The Italian windfall tax on banks has raised questions over whether more governments will consider implementing their own levy, writes Sam Friend.
In a cost of living crisis and amid high interest rates, the concept of a windfall tax on banks’ profits is currying favour with governments. Italy’s administration is the latest to consider such a proposal, after it suggested a one-off levy on banks’ net interest income. It then quickly backtracked on the levy’s scope after the share prices of Italian banks plummeted. The proposal will now make its way through parliament for ratification.
But should we now expect to see windfall taxes become a part of the playbook for governments looking to appease voters as the cost of living crisis continues to bite? And are such taxes justifiable in the wider economic context?
Windfall taxes, as with all levies, are a political decision. They may be pursued to prevent profiteering, redistribute wealth, prop up struggling government balance sheets, or any combination of the three. They are now especially attractive to governments in view of their suffering balance sheets and as banks’ net interest income margins expand.
Though it appears primarily to be a policy of the left, the introduction of a windfall tax last week in Italy – led by the right-leaning Meloni government – shows that its strongest relation is political opportunism. The low-hanging fruit that is lenders’ profits makes for easy pickings as it is uncontroversial among voters.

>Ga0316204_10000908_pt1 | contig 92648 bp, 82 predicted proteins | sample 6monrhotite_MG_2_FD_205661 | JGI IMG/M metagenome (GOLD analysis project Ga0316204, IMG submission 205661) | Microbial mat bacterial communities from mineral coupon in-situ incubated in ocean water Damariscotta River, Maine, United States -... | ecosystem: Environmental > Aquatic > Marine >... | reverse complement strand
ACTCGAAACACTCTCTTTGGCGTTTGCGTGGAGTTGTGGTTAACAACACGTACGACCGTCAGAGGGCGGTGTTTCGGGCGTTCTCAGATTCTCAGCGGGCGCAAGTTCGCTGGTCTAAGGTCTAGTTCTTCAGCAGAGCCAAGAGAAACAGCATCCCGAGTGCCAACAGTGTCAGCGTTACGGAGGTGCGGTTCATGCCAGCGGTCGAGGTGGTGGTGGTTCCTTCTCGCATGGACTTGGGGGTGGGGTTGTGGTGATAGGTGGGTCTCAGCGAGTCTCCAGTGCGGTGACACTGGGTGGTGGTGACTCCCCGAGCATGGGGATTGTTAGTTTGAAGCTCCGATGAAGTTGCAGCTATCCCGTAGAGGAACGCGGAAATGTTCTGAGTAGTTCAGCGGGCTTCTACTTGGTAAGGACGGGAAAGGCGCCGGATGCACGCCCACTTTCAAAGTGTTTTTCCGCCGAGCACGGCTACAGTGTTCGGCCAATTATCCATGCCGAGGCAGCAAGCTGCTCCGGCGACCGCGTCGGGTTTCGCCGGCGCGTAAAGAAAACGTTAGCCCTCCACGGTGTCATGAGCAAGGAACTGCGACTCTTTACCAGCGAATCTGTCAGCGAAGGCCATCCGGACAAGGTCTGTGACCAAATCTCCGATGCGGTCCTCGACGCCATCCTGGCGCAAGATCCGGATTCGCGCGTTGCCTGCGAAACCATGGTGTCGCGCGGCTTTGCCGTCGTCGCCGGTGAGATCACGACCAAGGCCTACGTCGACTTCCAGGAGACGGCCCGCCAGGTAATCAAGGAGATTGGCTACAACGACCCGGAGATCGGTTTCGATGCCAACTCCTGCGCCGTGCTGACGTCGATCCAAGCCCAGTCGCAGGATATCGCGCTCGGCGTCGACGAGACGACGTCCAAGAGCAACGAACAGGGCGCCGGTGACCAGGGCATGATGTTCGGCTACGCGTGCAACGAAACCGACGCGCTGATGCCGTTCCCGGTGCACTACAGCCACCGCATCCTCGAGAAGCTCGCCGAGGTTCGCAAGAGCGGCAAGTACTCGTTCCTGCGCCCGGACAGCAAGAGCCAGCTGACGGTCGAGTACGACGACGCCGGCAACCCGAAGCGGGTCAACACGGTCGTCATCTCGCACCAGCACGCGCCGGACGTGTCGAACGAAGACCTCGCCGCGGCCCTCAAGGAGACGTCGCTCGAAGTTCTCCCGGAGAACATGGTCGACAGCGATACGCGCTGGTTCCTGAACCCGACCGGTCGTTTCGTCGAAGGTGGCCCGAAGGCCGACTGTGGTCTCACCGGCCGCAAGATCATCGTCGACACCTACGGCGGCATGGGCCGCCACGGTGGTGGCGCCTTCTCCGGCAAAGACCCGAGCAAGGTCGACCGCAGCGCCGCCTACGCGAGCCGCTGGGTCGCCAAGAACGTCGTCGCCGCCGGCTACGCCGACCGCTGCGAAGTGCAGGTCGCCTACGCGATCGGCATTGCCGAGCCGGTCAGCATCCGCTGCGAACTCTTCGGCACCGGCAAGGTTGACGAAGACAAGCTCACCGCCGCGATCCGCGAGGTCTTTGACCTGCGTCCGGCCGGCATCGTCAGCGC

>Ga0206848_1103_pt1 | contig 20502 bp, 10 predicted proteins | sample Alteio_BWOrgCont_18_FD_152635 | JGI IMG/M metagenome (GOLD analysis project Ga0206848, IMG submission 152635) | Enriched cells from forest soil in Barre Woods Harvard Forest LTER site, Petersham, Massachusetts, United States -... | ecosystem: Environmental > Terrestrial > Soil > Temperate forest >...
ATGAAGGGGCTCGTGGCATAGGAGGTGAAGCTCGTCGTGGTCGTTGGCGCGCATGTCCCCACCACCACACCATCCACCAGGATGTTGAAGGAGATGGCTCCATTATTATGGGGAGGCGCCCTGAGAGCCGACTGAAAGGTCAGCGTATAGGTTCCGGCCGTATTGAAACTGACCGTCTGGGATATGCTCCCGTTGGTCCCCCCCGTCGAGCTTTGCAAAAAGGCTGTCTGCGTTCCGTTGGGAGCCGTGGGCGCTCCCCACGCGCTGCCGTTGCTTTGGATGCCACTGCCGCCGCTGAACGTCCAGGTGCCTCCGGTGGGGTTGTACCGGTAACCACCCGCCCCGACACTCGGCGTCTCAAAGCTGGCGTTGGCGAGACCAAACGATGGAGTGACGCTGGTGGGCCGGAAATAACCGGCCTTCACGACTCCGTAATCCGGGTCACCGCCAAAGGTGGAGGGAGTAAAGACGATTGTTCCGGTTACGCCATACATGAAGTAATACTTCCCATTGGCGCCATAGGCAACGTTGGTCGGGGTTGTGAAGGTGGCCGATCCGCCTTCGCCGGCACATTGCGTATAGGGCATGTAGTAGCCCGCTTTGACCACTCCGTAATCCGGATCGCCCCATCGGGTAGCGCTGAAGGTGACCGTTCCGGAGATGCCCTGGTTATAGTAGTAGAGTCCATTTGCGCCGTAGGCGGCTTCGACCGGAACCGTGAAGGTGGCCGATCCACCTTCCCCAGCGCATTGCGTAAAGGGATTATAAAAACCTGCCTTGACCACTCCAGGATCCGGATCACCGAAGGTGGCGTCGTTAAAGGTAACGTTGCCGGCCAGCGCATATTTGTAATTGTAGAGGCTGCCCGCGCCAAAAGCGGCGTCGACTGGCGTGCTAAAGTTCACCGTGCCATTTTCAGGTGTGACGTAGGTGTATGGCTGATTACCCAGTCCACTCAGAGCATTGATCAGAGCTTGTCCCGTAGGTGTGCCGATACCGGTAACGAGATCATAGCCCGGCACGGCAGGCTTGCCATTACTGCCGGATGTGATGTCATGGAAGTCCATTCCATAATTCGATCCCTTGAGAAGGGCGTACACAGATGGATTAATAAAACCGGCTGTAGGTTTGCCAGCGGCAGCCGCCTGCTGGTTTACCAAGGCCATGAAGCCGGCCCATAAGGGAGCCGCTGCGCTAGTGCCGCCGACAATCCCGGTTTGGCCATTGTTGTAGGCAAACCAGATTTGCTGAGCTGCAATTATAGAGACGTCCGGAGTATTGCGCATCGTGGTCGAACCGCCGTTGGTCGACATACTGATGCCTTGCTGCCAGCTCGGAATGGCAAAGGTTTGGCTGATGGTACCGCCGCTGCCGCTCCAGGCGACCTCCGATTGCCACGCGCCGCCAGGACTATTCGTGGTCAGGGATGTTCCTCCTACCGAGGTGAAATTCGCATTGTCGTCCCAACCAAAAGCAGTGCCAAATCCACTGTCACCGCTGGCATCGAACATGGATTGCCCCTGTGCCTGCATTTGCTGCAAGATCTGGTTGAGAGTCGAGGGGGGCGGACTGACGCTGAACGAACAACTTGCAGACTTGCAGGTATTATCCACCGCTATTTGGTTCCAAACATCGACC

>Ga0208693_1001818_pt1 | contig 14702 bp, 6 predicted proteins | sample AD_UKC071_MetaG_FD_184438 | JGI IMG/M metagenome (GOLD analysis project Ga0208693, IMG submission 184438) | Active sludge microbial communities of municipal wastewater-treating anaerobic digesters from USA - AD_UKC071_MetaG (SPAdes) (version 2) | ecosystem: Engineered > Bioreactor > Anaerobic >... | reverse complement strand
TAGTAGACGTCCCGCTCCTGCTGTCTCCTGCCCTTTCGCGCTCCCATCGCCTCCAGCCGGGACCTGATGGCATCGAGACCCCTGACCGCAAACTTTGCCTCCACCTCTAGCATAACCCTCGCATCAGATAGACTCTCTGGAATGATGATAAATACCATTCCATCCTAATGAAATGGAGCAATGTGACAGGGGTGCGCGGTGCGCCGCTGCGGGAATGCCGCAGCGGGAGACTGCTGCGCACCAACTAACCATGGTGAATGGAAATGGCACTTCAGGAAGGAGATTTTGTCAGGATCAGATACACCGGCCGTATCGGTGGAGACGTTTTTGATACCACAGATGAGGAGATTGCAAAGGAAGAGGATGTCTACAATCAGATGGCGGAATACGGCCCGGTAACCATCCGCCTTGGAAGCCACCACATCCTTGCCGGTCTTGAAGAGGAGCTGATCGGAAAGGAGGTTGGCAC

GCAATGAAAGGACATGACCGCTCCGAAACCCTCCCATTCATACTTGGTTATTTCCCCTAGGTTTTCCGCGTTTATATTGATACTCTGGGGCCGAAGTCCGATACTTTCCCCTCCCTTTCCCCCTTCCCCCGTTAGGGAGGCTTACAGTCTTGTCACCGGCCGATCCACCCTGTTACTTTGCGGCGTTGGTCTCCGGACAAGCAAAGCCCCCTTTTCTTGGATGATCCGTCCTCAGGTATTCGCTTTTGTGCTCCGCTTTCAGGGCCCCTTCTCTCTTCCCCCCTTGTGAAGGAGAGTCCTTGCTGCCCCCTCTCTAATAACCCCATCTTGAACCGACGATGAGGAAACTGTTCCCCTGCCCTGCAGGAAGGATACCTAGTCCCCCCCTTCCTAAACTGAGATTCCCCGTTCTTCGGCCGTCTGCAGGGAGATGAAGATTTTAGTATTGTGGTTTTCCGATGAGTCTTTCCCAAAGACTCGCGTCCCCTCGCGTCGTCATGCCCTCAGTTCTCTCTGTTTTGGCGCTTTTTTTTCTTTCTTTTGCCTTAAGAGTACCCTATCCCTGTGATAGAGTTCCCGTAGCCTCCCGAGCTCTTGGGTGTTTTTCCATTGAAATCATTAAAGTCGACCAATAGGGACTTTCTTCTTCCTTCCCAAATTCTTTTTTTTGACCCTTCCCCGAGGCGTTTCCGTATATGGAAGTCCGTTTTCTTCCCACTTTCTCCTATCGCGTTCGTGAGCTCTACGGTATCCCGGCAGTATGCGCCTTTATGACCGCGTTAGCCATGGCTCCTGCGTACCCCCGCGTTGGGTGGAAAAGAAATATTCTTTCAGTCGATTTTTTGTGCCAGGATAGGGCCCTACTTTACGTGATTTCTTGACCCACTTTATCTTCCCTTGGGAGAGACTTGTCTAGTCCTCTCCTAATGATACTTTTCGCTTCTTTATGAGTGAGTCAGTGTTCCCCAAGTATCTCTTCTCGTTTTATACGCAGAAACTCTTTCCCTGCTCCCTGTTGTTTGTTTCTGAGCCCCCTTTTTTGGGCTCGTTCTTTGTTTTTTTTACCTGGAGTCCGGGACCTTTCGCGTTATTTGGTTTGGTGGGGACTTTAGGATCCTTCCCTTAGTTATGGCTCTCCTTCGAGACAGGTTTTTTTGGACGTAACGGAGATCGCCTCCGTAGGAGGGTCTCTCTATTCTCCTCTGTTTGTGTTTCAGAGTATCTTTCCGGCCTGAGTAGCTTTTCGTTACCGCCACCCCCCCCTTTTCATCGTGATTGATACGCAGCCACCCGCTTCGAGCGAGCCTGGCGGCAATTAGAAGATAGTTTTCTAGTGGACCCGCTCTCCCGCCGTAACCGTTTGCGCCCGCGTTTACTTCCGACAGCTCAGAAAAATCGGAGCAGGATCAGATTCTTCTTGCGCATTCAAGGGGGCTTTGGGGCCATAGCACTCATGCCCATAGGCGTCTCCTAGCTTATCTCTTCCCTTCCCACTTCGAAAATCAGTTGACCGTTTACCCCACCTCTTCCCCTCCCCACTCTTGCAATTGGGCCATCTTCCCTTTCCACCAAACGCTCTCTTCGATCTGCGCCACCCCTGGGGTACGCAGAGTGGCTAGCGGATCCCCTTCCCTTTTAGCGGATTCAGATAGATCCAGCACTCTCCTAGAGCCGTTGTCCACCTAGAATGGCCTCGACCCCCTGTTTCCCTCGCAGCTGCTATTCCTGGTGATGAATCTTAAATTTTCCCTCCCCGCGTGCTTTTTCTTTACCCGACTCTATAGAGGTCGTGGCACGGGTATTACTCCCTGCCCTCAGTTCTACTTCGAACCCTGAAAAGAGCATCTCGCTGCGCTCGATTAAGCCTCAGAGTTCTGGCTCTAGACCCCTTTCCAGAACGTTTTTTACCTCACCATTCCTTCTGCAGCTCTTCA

“When you’ve got very unusual circumstances, like we have right now with this rapid rise in interest rates, then you’re more likely to have these kinds of things happening,” says Elisabeth Rudman, head of global financial institutions at rating agency DBRS Morningstar.
We have already seen windfall taxes introduced in a number of countries across Europe as interest rates have ramped up, including the Czech Republic, Hungary, Lithuania and Spain. They aim to solve a variety of issues, whether that be relieving energy costs (the Czech Republic and Spain), funding the military and other sectors (Lithuania), or containing the budget deficit (Hungary).
The Italian government’s given purpose for collecting the tax is to reduce fiscal pressure and to support first-time buyers in the housing market. It arrives at a time when the profitability outlook for the Italian banking sector is improving. “If we look at the Italian banks, the general view is clearly that banks in Italy have made a lot of progress in profitability and asset quality and ability to generate capital organically,” says Andrea Costanzo, vice president, European financial institutions at DBRS Morningstar.
While banks have indeed benefited from the high interest rate environment, improved performance, too, has played a role. “This is not only a consequence of net interest income because we have also recognised that there has been good resilience from fee income, good cost management, then loan loss provisions have decreased,” continues Mr Costanzo.
This outlook is not limited to Italy. “There’s been quite significant improvements in European banks, actually, over the past year or two years, and particularly for the southern European banks,” says Ms Rudman.
It is important to note, she says, that “the European banks of course have been a lot weaker from a profitability point of view than many other banking systems for quite some time” – and still are compared to banks in, for example, the US, Canada and Australia.
European banks are, however, in “something of a sweet spot”, says Ms Rudman, “because the net interest income from their lending has increased, but there hasn’t yet been really a significant asset quality problem related to the weakening economy and pressure on their borrowers.
Abroad of Italy